‘Never underestimate the big importance of small things.‘
“And don‘t give a second thought when people mock it or ridicule it. Most gossip is envy in disguise”
So I liked this book, it was good and I can understand why a lot of people said this was captivating and really stuck with them. I imagine that if this book had been out in 2018 it would have swallowed me whole. But I didn‘t really feel like it was as profound as it could have been and while it was good, it was a little lacking for me.
I have heard so much about this book that I honestly thought it wouldn't live up to the hype. I was wrong. I listened to the audiobook in one sitting, the way it was written kept me drawn in. It definitely makes you think about your own life and the choices you've made...what you are and aren't grateful for. It was really good.
This one's gotten mixed reviews, but I really liked it. I struggled a little with the background of the mc, specifically how many things she was extraordinarily good at before she abandoned it all. I also hated the 2nd-to-last chapter, where the author felt the need to lay out all the themes of the book 🙄. I wish his editors had told him to trust his readers. Otherwise, it was definitely a pick for me. My January #Bookspin @TheAromaofBooks
This is the first 2023 book of my book club. I always wanted to create a book club to call my own. Last year I talked to some friends from Brazil and they accepted the challenge. It has been a great journey with them! I am starting this one tonight! Can‘t wait to see what Matt Haig has done! #bookclub
Added this to my stack after reading (and loving!) The Humans but found it a less dazzling read than its sibling. Core message about gratitude, each individuals human impact to those around them and the sort of butterfly effect 🦋 is v profound and one i often ponder but i found the pace/ prose of the story to be not exactly my cuppa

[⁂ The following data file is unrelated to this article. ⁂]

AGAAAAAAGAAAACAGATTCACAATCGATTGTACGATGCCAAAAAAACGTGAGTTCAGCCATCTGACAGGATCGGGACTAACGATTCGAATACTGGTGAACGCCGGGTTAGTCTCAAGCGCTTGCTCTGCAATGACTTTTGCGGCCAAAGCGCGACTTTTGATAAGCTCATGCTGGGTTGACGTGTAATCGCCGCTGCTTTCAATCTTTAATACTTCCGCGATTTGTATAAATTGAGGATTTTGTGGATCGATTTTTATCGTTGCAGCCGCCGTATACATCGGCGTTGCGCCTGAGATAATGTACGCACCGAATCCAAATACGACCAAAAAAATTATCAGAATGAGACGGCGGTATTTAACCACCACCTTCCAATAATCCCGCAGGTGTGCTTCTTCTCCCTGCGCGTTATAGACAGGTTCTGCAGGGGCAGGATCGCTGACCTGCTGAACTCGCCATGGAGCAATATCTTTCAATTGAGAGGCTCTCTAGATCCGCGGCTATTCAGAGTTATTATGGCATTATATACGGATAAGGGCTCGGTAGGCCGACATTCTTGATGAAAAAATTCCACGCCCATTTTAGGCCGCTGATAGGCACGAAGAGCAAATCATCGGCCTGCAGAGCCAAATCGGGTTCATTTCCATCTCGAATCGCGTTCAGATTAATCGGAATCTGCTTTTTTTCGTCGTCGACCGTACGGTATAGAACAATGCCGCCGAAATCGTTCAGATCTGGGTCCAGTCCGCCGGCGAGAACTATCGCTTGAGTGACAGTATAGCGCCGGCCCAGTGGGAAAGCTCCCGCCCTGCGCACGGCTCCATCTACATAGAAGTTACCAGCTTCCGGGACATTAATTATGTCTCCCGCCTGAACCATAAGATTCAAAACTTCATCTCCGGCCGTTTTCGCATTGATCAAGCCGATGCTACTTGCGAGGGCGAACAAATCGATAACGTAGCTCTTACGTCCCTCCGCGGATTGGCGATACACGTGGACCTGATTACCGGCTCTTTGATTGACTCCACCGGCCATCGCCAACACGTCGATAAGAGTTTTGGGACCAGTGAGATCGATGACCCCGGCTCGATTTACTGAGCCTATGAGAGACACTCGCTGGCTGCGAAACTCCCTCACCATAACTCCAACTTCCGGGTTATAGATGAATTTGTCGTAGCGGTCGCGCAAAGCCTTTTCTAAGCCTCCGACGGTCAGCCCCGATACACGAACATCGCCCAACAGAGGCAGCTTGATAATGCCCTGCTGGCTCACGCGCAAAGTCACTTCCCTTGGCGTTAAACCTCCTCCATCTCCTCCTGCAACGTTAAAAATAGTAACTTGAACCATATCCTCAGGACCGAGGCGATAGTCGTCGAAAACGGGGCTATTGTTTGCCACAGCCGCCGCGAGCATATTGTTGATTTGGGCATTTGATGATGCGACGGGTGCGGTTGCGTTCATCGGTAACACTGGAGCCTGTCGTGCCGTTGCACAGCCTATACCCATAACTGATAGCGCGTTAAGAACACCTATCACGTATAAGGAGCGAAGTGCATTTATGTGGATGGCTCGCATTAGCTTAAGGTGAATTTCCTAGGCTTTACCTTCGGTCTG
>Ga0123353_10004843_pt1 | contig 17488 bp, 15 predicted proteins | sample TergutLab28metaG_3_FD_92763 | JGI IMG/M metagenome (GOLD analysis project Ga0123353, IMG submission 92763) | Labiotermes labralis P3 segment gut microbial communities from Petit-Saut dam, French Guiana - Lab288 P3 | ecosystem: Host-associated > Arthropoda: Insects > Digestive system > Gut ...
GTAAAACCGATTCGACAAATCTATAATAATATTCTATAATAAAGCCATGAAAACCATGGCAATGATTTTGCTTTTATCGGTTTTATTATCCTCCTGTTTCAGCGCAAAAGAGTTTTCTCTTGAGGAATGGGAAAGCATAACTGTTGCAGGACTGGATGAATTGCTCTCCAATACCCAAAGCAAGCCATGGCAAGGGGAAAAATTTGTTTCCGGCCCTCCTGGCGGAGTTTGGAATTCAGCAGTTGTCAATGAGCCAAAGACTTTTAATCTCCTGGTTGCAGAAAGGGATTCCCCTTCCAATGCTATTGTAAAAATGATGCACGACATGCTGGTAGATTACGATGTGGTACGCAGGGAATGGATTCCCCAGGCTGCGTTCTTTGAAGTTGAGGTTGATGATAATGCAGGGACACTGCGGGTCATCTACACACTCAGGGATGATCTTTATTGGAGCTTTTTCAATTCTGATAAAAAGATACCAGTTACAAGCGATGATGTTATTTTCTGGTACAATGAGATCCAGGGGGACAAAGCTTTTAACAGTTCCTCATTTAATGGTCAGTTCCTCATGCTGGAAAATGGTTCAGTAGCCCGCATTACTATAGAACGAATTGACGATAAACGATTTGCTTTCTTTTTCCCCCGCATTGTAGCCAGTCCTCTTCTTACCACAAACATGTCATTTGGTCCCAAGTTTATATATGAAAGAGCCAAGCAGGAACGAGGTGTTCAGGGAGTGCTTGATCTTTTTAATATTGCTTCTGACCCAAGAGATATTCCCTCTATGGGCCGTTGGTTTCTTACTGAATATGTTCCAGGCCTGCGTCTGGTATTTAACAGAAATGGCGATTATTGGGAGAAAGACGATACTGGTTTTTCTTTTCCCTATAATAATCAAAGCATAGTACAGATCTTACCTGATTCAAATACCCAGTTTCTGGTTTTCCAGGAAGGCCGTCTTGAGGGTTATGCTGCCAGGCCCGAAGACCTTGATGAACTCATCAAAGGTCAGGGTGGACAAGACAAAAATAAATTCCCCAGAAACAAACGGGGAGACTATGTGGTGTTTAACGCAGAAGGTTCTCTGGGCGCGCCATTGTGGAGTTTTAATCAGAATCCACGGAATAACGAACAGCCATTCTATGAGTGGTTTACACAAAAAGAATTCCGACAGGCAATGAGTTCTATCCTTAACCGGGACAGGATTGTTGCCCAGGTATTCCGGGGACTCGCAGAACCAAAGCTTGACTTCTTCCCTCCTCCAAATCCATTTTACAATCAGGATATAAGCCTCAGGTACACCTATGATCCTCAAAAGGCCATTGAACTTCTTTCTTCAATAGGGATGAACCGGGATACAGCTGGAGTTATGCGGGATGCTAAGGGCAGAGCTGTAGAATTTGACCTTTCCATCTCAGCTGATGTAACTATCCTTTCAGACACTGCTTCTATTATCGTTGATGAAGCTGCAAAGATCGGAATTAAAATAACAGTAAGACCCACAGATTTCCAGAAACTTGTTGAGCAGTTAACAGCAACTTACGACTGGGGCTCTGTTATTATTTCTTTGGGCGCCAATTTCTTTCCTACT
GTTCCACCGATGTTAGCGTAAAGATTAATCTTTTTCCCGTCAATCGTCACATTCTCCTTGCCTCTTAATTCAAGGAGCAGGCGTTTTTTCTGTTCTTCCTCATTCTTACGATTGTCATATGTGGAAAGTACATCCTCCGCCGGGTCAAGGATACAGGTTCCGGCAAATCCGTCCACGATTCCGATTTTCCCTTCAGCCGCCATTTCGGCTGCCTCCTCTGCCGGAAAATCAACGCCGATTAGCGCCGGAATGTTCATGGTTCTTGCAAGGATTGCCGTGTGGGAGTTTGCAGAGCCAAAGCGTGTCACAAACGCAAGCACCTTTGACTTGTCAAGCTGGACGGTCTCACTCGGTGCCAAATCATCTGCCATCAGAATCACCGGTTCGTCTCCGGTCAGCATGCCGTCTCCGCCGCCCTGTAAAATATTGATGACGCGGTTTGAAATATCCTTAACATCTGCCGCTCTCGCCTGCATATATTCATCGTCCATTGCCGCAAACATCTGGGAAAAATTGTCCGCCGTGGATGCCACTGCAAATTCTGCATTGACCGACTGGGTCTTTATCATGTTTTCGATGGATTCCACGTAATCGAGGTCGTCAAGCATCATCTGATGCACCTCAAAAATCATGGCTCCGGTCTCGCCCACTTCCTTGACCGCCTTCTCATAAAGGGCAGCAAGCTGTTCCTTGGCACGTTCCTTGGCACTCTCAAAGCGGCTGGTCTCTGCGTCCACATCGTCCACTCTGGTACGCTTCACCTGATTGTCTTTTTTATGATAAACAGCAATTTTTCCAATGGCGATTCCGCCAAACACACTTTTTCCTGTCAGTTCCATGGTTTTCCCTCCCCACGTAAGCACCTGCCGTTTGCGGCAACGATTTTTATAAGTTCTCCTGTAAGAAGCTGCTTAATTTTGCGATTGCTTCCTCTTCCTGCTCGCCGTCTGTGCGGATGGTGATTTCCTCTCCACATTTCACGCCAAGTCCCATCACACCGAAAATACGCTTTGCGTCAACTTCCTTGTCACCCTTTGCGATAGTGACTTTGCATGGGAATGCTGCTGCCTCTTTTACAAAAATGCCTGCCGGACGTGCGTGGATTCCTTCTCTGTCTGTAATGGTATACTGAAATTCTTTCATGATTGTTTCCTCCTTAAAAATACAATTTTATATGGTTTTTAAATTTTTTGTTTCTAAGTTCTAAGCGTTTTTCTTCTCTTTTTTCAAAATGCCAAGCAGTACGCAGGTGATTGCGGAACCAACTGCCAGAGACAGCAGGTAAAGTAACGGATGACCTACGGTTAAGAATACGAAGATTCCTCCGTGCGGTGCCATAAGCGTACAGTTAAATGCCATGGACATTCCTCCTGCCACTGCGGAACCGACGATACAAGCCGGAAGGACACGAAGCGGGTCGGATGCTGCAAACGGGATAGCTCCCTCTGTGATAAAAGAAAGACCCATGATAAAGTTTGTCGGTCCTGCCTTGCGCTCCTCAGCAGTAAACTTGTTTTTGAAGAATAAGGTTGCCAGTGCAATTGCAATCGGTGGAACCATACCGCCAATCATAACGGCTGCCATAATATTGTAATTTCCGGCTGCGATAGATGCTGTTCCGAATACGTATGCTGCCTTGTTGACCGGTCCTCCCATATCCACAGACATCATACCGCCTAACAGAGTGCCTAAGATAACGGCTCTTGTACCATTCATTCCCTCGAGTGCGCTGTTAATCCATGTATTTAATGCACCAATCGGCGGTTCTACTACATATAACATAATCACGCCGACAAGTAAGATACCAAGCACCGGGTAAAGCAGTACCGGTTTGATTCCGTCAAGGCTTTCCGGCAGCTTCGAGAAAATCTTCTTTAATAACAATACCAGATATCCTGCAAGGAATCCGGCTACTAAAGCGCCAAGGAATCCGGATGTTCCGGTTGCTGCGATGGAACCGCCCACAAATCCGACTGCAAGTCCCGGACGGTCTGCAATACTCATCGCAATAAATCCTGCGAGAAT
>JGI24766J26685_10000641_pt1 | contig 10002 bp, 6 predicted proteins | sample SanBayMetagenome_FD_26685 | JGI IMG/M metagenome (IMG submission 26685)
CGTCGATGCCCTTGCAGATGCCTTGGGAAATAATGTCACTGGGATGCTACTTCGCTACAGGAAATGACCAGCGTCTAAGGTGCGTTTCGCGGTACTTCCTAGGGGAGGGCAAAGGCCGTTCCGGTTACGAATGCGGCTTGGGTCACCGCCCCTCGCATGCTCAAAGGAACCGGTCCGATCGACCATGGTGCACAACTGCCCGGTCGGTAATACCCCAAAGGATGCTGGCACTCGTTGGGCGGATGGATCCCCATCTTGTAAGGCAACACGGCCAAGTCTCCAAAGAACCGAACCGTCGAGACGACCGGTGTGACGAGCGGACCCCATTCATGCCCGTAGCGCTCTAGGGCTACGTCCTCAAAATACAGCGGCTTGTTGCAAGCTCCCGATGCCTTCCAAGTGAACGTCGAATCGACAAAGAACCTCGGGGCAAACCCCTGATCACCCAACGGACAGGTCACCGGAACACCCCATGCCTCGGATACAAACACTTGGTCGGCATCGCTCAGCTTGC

⭐️⭐️⭐️ Having read (and loved) ‘The Radleys‘ by Matt Haig, I always recommend him as an author. I realised I should probably read some more of his books to back up that recommendation 😂 I adored the concept of this book - who wouldn‘t love a library full of alternate life choices you could‘ve made to experience before death? However, I must admit, I wasn‘t totally convinced by the execution of the story. Still, enjoyable and soon to be a film!
I got these two books from the library on Thursday. The library will be closed for almost 2 months as they're moving to a new building. I usually only get books for the kids as my library doesn't have that huge of an English books section. But the Matt Haig book caught my eye. And the cover of that German fantasy book looked stunning so I brought it too.
I think I'll start with the Matt Haig book first
A highly original take on what it's like to have depression, but more importantly how to move forward in a positive direction. Matt Haig has been open about his own experiences living with depression and anxiety and in doing so he validates the very real pain and suffering of the disease. Can't recommend this book enough.
I have mixed feelings. This was a quick read, and an engaging one for sure. Nora (MC) is easy to like and to identify with, and her struggles are all too familiar. But it felt, a lot of the time, a pretty heavy-handed statement, at times a little cliched, and it kept interrupting the flow for me. What tried to be philosophical seemed a little too self-help, and neat and tidy for what the character was really experiencing. Left me a little flat.